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    Quote Originally Posted by snowtea View Post
    $\displaystyle \cos(x) = u_x = \omega_{\xi}\cos{\alpha}-\omega_{\eta}\sin{\alpha}$
    Can you explain this part, too?
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  8. #8
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    Sorry about the poor explanations

    $\displaystyle u(x,0)=\sin(x)$ so $\displaystyle u_x(x,0)=\cos(x)$
    This is the same thing as the pair of constraints:
    $\displaystyle
    y=0
    $
    $\displaystyle
    u_x = \cos(x)
    $

    Transforming each equation gives:
    $\displaystyle
    -\xi \tan\alpha = \eta
    $
    $\displaystyle
    \omega_{\xi}\cos{\alpha}-\omega_{\eta}\sin{\alpha} = \cos(\xi\cos{\alpha}-\eta\sin{\alpha})
    $

    Last part inside the cosine is because:
    $\displaystyle x = \xi\cos{\alpha}-\eta\sin{\alpha}$
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  9. #9
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    Quote Originally Posted by snowtea View Post
    Sorry about the poor explanations

    $\displaystyle u(x,0)=\sin(x)$ so $\displaystyle u_x(x,0)=\cos(x)$
    This is the same thing as the pair of constraints:
    $\displaystyle
    y=0
    $
    $\displaystyle
    u_x = \cos(x)
    $

    Transforming each equation gives:
    $\displaystyle
    -\xi \tan\alpha = \eta
    $
    $\displaystyle
    \omega_{\xi}\cos{\alpha}-\omega_{\eta}\sin{\alpha} = \cos(\xi\cos{\alpha}-\eta\sin{\alpha})
    $

    Last part inside the cosine is because:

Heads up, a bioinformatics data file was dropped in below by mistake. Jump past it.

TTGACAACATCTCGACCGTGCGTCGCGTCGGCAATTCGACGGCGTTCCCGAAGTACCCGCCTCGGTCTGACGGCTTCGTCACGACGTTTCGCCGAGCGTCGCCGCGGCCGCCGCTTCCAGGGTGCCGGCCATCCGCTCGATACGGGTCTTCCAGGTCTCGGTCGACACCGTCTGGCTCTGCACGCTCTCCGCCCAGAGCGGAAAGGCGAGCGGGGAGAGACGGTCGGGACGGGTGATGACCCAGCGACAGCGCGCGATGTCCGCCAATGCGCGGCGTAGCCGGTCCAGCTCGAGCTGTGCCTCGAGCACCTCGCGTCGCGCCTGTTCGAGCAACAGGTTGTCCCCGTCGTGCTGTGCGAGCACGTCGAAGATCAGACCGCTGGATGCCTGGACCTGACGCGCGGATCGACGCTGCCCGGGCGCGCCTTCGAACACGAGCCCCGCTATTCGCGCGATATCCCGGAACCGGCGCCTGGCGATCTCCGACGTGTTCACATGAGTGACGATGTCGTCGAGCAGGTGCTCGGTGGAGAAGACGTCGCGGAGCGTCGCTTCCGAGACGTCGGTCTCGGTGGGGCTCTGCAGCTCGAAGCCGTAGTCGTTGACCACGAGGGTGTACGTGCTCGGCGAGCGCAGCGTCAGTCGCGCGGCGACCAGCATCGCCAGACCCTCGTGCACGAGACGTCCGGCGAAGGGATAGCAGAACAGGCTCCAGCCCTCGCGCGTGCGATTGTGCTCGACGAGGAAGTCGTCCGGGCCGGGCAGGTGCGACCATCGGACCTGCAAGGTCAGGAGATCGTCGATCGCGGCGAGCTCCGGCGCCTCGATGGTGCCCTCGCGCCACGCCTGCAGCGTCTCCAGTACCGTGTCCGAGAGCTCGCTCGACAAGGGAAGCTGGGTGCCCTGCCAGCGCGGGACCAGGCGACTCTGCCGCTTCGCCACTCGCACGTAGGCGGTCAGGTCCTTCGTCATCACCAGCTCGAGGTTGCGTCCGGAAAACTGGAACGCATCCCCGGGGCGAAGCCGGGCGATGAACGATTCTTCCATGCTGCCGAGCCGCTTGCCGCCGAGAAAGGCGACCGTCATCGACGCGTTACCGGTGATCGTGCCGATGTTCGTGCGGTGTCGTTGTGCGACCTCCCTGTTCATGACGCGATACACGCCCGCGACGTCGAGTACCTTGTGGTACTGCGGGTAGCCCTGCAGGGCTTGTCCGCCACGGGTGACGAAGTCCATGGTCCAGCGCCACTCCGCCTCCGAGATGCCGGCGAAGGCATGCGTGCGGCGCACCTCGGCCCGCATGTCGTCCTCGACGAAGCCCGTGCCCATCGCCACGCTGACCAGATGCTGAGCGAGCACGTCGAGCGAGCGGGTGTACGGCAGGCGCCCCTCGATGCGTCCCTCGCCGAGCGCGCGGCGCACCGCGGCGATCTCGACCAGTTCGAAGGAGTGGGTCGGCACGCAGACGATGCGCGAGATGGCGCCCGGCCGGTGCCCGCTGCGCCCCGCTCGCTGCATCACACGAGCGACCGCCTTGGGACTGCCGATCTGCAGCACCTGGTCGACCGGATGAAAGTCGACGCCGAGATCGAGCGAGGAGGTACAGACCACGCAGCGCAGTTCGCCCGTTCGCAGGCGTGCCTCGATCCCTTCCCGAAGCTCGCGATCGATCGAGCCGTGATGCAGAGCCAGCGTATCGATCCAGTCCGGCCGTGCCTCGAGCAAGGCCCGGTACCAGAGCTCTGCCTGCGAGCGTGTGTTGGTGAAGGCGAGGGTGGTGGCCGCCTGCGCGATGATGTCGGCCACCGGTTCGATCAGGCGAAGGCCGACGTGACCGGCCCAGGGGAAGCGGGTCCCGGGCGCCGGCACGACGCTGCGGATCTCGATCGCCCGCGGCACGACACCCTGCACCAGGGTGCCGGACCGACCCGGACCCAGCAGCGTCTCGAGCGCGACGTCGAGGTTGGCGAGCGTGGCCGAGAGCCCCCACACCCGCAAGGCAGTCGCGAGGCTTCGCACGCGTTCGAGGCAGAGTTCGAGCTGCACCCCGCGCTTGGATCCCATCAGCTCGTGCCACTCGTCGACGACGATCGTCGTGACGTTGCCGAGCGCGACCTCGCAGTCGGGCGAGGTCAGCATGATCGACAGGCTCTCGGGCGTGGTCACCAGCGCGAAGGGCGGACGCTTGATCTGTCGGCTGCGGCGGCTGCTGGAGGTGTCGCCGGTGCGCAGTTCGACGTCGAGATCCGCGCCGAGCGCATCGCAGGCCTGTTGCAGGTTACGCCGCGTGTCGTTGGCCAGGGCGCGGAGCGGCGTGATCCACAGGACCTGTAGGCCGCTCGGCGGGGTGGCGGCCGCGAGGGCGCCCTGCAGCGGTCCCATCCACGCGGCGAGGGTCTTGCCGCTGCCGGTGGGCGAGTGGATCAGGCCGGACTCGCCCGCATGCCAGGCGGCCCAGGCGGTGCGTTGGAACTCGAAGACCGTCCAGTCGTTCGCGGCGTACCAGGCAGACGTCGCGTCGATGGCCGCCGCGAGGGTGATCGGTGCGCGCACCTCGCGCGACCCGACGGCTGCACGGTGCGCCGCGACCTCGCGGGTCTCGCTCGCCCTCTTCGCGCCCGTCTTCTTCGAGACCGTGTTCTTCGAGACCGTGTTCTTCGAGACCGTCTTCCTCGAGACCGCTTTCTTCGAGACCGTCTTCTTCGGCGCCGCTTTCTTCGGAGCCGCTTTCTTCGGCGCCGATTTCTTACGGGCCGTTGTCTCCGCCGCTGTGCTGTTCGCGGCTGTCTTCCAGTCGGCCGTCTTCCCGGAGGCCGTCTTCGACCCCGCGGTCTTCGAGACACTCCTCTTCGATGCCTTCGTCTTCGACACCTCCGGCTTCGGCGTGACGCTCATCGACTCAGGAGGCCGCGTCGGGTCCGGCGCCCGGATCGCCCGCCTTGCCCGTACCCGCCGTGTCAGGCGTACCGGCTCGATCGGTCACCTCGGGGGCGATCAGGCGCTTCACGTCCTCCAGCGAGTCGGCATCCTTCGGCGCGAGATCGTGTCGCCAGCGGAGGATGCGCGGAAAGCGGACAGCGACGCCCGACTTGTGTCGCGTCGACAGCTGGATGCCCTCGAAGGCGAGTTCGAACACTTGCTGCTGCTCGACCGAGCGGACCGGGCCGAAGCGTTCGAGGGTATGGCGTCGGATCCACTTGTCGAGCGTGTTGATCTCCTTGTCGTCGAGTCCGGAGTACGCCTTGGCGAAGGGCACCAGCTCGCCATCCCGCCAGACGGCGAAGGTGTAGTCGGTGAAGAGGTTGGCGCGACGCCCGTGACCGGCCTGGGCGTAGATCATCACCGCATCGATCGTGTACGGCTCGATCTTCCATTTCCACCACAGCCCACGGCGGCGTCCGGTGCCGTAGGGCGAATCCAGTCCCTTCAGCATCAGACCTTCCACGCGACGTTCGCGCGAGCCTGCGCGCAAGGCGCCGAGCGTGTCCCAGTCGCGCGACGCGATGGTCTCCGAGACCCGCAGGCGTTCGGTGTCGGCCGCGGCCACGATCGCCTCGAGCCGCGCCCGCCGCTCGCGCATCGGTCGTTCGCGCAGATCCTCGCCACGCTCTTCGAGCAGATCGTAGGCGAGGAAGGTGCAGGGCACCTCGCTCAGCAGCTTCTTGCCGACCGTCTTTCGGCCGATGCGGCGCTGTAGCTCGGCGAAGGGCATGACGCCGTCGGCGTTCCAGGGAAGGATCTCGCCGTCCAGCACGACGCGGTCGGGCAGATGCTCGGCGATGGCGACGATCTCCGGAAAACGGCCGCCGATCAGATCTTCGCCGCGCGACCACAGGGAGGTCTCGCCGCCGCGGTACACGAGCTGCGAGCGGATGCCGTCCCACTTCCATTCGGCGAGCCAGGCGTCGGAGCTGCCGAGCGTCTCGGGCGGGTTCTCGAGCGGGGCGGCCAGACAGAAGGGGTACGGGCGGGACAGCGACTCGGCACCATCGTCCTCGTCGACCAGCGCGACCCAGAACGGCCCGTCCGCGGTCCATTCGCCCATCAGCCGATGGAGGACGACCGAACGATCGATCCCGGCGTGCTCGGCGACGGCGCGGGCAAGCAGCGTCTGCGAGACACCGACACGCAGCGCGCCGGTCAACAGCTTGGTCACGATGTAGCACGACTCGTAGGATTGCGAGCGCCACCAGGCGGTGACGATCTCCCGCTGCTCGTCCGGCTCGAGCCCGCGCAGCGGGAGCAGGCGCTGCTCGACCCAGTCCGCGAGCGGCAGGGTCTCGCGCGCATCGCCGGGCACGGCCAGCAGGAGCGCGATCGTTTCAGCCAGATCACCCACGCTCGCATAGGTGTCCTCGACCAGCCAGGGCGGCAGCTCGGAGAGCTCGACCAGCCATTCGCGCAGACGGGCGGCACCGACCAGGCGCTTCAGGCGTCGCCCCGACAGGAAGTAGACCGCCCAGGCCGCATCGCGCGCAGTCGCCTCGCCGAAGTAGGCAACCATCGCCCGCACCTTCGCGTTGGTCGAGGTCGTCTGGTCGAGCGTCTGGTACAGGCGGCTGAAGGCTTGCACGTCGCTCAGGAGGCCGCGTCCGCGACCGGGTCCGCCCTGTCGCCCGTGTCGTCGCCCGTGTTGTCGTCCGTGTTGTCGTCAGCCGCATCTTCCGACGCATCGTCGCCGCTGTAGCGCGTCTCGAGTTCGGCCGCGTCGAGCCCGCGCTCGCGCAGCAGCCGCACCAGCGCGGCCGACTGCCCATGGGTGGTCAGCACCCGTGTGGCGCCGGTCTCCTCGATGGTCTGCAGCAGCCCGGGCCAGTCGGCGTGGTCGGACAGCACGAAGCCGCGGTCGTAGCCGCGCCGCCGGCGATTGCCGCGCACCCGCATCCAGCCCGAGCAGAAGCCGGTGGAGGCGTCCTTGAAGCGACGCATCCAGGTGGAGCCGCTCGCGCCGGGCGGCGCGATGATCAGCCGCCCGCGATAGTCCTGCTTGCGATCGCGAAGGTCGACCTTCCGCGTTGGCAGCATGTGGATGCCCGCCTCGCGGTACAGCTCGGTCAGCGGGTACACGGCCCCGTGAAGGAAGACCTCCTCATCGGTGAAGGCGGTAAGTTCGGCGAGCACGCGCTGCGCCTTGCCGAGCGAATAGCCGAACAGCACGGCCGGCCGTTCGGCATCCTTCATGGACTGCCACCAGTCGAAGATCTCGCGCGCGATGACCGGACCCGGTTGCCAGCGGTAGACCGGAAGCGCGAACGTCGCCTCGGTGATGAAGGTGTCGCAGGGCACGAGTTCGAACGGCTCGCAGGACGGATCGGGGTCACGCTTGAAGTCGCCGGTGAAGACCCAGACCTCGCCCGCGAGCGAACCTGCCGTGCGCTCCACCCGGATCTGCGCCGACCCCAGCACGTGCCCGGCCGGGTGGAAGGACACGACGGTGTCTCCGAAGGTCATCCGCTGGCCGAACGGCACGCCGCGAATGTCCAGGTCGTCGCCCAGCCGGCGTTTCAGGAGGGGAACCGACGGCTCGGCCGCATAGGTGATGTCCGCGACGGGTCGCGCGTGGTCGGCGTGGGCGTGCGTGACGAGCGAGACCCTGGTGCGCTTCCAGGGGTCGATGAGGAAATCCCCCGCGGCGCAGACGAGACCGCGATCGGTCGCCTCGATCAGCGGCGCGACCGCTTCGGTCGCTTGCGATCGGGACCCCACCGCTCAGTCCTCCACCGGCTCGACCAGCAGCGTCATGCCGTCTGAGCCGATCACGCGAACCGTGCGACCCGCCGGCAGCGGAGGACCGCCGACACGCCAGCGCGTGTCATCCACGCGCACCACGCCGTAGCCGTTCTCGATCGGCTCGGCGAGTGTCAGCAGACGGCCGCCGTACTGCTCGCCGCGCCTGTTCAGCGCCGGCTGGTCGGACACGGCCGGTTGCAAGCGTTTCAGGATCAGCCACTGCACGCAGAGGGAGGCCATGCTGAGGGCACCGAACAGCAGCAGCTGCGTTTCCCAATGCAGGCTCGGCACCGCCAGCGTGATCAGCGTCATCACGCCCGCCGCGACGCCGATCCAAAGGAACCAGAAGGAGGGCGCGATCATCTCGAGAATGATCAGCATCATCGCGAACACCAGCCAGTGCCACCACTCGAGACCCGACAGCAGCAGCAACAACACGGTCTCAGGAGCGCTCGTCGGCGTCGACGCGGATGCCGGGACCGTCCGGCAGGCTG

$\displaystyle x = \xi\cos{\alpha}-\eta\sin{\alpha}$
    I am still not sure how to solve for $\displaystyle \eta$ though.
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  10. #10
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    Quote Originally Posted by dwsmith View Post
    I am still not sure how to solve for $\displaystyle \eta$ though.
    You are trying to solve for $\displaystyle g(\eta)$.

    If you just simplify with the constraints (using what you found for $\displaystyle \omega$), you should get something of the form:
    $\displaystyle Ag'(\eta) + Bg(\eta) = e^{C\eta}cos(D\eta)$ where $\displaystyle A,B,C,D$ are known constants (expressed in terms of $\displaystyle \alpha$).
    Remeber $\displaystyle \alpha$ is just a constant, and so is $\displaystyle sin(\alpha)$ and $\displaystyle cos(\alpha)$.
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  11. #11
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    Quote Originally Posted by snowtea View Post
    $\displaystyle Ag'(\eta) + Bg(\eta) = e^{C\eta}cos(D\eta)$
    I don't know how you obtained this equation though.

    I already found A and C which are 1 and -1, respectively.
    Last edited by dwsmith; Jan 9th 2011 at 12:09 PM.
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  12. #12
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    Snowtea,

    unfortunately, I have no idea how to solve the problem using your method but I was able to obtain the solution.

    $\displaystyle \displaystyle
    \begin{vmatrix}A&B\\C&D\end{vmatrix}\neq 0$

    B and D are arbitrary and since $\displaystyle y=0\Rightarrow y=0=-\xi+D\eta$, let D = 0.

    $\displaystyle y=0=-\xi$

    Now, let B = 1.

    $\displaystyle x=\xi+\eta\Rightarrow\eta=x-\xi=x+y$

    $\displaystyle \omega(\xi,\eta)=1+\exp{(-\xi)}g(\eta)\Rightarrow u(x,y)=1+\exp{(y)}g(x+y)$

    $\displaystyle u(x,0)=1+g(x)=\sin{x}\Rightarrow g(x)=\sin{(x)}-1$

    $\displaystyle u(x,y)=1+\exp{(y)}[\sin{(x+y)}-1]$
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  13. #13
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    Quote Originally Posted by dwsmith View Post
    I don't know how you obtained this equation though.

    I already found A and C which are 1 and -1, respectively.
    A,B,C,D were actually new constants (just to indicate the form of the DE for g(eta)). They are different from the ones you used above. I forgot that you used them.
    Sorry for the confusion.

    Glad you got the right solution though.